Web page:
The OMR problem is not solved, though, when a deep neural network has learned to recognize single musical symbols: The individual symbols have to be assembled to a complete score, which is usually done using a lot of musical understanding, encoded into rules. To focus on the recognition part of the DeepScore innovation, we are using the open source OMR system Audiveris [6] for the overarching process of creating MusicXML. We are in active discussion with the Audiveris project leader and will contribute our findings to the project, thus giving back to the music community. Our very first prototype after one third of the project duration already outperforms the best-in-class open source system by a large margin on the set of symbols that is hardest to classify. A workshop for the computer music open source community is planned in summer to discuss these findings and further ideas to disseminate them widely within the community, creating even more impact.


_Conclusion

ScorePad is a tablet solution for musicians, who can use the scores of their choice, work as they are used to, exchange with peers, and synchronize orchestras. If they wish to use the new technology, they will be able to do this by using one single application. This alone will contribute to controlling the costs of professional musical offerings like classic concertos, keeping it affordable for the wider public. ScorePad is also of great value to music teachers and students of all levels, making learning and thus cultural participation easier and cheaper. Thus, ScorePad will offer a new system to the musician’s community who are an important part of the living culture in our society. Additionally, the included exchange platform for users will support them in the communication amongst each other.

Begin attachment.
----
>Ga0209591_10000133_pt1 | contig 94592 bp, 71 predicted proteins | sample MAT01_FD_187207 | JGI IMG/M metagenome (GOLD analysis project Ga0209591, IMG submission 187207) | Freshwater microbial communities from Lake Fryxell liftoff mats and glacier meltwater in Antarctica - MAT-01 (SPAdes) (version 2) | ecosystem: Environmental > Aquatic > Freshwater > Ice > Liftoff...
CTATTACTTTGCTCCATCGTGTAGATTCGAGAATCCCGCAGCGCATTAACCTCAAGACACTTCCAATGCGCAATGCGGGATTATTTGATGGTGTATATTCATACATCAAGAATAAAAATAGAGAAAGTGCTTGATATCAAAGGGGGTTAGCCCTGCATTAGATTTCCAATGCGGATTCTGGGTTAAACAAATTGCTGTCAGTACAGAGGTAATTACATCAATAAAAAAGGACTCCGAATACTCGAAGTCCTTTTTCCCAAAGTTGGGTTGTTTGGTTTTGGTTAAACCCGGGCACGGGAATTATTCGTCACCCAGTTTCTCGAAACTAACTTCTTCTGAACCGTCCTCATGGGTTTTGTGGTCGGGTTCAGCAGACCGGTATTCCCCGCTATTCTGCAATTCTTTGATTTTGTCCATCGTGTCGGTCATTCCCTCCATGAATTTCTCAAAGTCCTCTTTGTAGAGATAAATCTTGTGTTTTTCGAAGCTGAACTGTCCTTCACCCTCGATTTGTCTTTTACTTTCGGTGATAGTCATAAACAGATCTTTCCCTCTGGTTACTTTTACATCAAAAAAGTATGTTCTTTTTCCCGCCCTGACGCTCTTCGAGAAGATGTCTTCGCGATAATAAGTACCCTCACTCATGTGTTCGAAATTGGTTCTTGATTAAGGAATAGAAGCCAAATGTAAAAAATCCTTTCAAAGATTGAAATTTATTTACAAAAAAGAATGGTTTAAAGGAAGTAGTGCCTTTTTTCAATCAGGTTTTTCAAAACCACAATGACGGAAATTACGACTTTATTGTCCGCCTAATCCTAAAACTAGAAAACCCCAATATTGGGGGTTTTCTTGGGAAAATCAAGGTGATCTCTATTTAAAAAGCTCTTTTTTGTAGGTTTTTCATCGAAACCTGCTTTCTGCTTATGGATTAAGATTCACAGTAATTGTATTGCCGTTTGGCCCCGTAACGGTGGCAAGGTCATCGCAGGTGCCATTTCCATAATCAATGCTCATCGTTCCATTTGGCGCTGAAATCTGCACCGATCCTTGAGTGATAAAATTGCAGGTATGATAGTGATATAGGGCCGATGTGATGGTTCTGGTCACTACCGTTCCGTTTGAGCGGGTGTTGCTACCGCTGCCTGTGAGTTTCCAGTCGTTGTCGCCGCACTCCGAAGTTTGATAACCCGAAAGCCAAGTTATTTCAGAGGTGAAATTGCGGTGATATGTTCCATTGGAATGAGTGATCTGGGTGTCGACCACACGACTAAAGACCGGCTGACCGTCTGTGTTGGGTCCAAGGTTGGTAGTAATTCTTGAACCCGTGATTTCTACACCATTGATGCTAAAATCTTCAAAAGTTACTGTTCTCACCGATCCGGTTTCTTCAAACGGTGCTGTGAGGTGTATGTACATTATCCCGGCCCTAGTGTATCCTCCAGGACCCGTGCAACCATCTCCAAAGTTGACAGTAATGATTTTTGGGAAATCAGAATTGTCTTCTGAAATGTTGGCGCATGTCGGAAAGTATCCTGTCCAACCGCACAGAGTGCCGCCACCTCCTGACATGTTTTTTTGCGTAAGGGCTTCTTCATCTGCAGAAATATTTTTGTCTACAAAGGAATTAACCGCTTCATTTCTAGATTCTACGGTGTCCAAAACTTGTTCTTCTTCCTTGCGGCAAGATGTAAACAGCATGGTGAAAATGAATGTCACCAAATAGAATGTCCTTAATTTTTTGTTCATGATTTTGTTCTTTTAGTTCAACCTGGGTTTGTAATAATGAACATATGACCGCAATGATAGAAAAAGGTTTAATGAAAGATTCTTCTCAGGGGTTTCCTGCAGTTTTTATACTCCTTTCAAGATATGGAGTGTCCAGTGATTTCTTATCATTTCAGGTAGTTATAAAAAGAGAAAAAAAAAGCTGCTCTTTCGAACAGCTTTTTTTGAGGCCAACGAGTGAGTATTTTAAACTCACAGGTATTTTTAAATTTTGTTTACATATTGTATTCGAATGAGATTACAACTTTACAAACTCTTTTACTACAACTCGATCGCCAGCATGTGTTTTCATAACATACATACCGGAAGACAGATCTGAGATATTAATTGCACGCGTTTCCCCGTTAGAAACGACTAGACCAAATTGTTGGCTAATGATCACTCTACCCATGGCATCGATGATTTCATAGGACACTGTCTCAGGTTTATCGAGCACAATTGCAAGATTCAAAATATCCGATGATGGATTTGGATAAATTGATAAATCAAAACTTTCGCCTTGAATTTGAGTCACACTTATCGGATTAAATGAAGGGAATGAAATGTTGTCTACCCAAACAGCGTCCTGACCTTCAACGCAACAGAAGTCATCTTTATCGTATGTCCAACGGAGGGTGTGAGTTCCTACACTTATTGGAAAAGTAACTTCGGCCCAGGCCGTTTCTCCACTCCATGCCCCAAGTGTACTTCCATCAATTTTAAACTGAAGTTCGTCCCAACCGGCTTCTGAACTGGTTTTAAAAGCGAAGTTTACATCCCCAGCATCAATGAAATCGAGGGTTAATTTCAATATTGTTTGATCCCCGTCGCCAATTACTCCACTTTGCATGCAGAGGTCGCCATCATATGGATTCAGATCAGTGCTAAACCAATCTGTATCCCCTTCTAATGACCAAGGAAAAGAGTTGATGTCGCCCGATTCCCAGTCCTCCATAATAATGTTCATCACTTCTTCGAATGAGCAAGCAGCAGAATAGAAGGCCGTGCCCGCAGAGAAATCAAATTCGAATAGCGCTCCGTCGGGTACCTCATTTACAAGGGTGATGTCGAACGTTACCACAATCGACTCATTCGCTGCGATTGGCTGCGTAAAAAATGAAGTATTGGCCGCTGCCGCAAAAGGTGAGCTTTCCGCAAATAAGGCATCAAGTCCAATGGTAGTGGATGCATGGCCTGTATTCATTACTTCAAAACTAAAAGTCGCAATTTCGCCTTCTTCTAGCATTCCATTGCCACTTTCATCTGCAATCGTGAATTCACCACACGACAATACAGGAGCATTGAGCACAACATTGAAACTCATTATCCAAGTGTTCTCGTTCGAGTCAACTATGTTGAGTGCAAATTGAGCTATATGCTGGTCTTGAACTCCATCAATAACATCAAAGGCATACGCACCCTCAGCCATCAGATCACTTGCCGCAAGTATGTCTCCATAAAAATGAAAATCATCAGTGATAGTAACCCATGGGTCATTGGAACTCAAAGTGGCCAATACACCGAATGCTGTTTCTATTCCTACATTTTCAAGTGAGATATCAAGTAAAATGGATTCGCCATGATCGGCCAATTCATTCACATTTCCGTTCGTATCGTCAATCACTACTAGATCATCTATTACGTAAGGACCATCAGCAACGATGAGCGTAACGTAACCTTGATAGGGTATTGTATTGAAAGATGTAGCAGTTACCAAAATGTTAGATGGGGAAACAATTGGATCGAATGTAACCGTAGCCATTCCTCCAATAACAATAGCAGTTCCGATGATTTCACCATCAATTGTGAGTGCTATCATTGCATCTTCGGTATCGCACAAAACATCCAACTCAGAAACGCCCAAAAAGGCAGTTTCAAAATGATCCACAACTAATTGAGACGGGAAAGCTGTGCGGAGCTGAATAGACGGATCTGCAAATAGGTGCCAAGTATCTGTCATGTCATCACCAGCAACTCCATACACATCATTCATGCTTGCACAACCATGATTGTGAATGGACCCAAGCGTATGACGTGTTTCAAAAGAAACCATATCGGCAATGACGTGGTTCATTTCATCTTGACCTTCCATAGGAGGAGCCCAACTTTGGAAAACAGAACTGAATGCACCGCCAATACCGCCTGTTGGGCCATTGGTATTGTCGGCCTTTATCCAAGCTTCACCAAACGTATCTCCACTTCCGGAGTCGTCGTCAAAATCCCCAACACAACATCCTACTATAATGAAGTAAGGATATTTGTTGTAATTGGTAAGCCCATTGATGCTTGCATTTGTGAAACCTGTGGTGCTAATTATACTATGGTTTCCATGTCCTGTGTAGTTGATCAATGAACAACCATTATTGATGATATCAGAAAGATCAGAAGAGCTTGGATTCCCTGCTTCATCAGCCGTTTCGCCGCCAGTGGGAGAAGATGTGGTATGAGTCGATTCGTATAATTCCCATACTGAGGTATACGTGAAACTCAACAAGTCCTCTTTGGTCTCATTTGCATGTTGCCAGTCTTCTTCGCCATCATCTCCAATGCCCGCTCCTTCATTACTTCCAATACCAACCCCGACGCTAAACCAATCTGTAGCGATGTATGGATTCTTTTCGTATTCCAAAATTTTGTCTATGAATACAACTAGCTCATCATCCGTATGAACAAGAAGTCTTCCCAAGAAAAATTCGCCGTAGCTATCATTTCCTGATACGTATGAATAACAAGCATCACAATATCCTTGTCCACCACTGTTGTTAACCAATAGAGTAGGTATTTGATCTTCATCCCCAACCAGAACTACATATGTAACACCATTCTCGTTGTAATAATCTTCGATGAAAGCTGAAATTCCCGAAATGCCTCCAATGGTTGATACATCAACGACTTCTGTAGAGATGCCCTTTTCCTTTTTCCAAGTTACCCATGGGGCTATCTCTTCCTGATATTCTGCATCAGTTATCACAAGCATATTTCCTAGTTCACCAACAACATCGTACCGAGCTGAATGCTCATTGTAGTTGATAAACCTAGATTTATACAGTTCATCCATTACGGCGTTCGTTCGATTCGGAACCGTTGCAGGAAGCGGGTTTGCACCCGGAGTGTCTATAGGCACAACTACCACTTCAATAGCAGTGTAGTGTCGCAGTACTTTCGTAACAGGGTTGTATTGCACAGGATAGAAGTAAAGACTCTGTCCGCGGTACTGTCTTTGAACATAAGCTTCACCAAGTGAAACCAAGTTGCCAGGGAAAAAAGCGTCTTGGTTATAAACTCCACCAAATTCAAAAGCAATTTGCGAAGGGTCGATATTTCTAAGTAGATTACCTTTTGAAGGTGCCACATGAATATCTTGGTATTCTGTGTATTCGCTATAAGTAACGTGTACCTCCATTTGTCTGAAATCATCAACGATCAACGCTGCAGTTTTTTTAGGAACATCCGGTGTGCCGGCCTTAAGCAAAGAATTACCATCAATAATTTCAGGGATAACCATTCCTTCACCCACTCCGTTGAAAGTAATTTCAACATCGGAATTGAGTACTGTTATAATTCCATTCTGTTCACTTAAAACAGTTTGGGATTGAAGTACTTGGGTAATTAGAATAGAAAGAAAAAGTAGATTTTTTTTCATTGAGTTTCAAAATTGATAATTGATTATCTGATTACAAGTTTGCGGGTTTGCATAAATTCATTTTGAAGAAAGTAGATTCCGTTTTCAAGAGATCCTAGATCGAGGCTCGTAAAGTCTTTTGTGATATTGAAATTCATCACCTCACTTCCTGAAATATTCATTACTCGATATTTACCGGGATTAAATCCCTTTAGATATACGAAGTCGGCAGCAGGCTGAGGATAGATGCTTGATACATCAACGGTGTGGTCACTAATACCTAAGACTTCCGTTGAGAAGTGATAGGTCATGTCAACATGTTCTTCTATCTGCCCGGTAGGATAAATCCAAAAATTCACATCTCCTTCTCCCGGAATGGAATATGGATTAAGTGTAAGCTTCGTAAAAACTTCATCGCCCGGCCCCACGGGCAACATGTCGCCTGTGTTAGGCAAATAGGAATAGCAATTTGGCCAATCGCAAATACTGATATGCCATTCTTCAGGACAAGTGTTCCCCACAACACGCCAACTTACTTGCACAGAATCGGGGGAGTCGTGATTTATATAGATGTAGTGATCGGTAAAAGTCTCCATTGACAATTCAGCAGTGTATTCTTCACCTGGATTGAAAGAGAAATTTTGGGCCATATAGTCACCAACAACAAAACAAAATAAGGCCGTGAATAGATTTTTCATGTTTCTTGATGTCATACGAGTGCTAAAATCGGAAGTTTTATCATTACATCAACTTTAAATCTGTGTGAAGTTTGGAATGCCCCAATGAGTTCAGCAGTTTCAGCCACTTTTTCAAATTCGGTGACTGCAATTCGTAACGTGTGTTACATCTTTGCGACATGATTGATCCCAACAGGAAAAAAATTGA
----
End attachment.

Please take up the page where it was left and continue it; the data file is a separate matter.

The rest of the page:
By providing an efficient conversion procedure, the DeepScore project will lay the ground for the availability of digitized scores, which are precondition to such a system. DeepScore does so by applying and enhancing state of the art deep neural networks that have proven invaluable in other areas, but which’s application to the 2D structure of musical notation is not straightforward. There are huge traditional music libraries – some can be considered an heritage of humanity – awaiting to be conversed into a modern usable format [7]. All this is done by going considerably beyond the current state of the art in deep learning and optical music recognition, in a collaboration project between industry and 2 academic partners with a real product as the result.


_References

[1] www.musicxml.com

[2] en.schott-music.com/about/

[3] Schmidhuber, “Deep learning in neural networks”, 2014

[4] Krizhevsky, Sutskever, Hinton, “Imagenet classification with deep convolutional neural networks”, 2012

[5] Lee, Osindero, “Recursive Recurrent Nets With Attention Modeling for OCR in the Wild”, 2016

[6] Audiveris open music scanner, audiveris.kenai.com

[7] see e.g. dme.mozarteum.at/DME/main/

Publications

Open Data and Downloads

Open Data